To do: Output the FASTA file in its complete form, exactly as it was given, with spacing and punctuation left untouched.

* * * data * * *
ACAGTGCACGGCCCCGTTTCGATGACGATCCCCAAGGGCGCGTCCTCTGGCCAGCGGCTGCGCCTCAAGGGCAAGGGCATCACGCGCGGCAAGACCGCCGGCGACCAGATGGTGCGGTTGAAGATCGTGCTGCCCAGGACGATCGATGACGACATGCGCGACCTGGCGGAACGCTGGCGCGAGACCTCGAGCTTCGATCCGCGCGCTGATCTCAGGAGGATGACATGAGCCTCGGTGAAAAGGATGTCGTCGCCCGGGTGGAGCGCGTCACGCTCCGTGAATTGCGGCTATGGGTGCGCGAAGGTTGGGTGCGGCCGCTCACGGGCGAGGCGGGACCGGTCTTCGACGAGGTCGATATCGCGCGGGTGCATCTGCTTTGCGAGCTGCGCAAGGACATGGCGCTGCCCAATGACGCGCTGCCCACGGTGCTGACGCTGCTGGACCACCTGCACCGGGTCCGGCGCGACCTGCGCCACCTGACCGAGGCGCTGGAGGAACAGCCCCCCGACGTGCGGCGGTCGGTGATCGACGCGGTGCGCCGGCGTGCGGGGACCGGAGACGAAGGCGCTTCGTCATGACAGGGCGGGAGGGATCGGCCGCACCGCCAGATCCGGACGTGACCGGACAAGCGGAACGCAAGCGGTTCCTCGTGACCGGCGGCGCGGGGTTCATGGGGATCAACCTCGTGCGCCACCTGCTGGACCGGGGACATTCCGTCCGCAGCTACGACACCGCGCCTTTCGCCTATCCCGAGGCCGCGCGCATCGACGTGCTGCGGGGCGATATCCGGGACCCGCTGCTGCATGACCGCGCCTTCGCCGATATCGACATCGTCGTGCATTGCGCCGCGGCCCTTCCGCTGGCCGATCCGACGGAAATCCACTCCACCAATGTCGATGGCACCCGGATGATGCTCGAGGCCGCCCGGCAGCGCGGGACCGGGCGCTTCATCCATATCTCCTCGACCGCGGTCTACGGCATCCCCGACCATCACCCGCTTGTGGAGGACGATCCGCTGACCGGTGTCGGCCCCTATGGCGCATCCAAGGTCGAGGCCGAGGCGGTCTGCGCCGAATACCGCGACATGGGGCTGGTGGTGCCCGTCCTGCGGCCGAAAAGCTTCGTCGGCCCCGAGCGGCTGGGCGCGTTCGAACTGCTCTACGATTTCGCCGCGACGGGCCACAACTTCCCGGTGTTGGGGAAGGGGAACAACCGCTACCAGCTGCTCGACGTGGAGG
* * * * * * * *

ACAGTGCACGGCCCCGTTTCGATGACGATCCCCAAGGGCGCGTCCTCTGGCCAGCGGCTGCGCCTCAAGGGCAAGGGCATCACGCGCGGCAAGACCGCCGGCGACCAGATGGTGCGGTTGAAGATCGTGCTGCCCAGGACGATCGATGACGACATGCGCGACCTGGCGGAACGCTGGCGCGAGACCTCGAGCTTCGATCCGCGCGCTGATCTCAGGAGGATGACATGAGCCTCGGTGAAAAGGATGTCGTCGCCCGGGTGGAGCGCGTCACGCTCCGTGAATTGCGGCTATGGGTGCGCGAAGGTTGGGTGCGGCCGCTCACGGGCGAGGCGGGACCGGTCTTCGACGAGGTCGATATCGCGCGGGTGCATCTGCTTTGCGAGCTGCGCAAGGACATGGCGCTGCCCAATGACGCGCTGCCCACGGTGCTGACGCTGCTGGACCACCTGCACCGGGTCCGGCGCGACCTGCGCCACCTGACCGAGGCGCTGGAGGAACAGCCCCCCGACGTGCGGCGGTCGGTGATCGACGCGGTGCGCCGGCGTGCGGGGACCGGAGACGAAGGCGCTTCGTCATGACAGGGCGGGAGGGATCGGCCGCACCGCCAGATCCGGACGTGACCGGACAAGCGGAACGCAAGCGGTTCCTCGTGACCGGCGGCGCGGGGTTCATGGGGATCAACCTCGTGCGCCACCTGCTGGACCGGGGACATTCCGTCCGCAGCTACGACACCGCGCCTTTCGCCTATCCCGAGGCCGCGCGCATCGACGTGCTGCGGGGCGATATCCGGGACCCGCTGCTGCATGACCGCGCCTTCGCCGATATCGACATCGTCGTGCATTGCGCCGCGGCCCTTCCGCTGGCCGATCCGACGGAAATCCACTCCACCAATGTCGATGGCACCCGGATGATGCTCGAGGCCGCCCGGCAGCGCGGGACCGGGCGCTTCATCCATATCTCCTCGACCGCGGTCTACGGCATCCCCGACCATCACCCGCTTGTGGAGGACGATCCGCTGACCGGTGTCGGCCCCTATGGCGCATCCAAGGTCGAGGCCGAGGCGGTCTGCGCCGAATACCGCGACATGGGGCTGGTGGTGCCCGTCCTGCGGCCGAAAAGCTTCGTCGGCCCCGAGCGGCTGGGCGCGTTCGAACTGCTCTACGATTTCGCCGCGACGGGCCACAACTTCCCGGTGTTGGGGAAGGGGAACAACCGCTACCAGCTGCTCGACGTGGAGG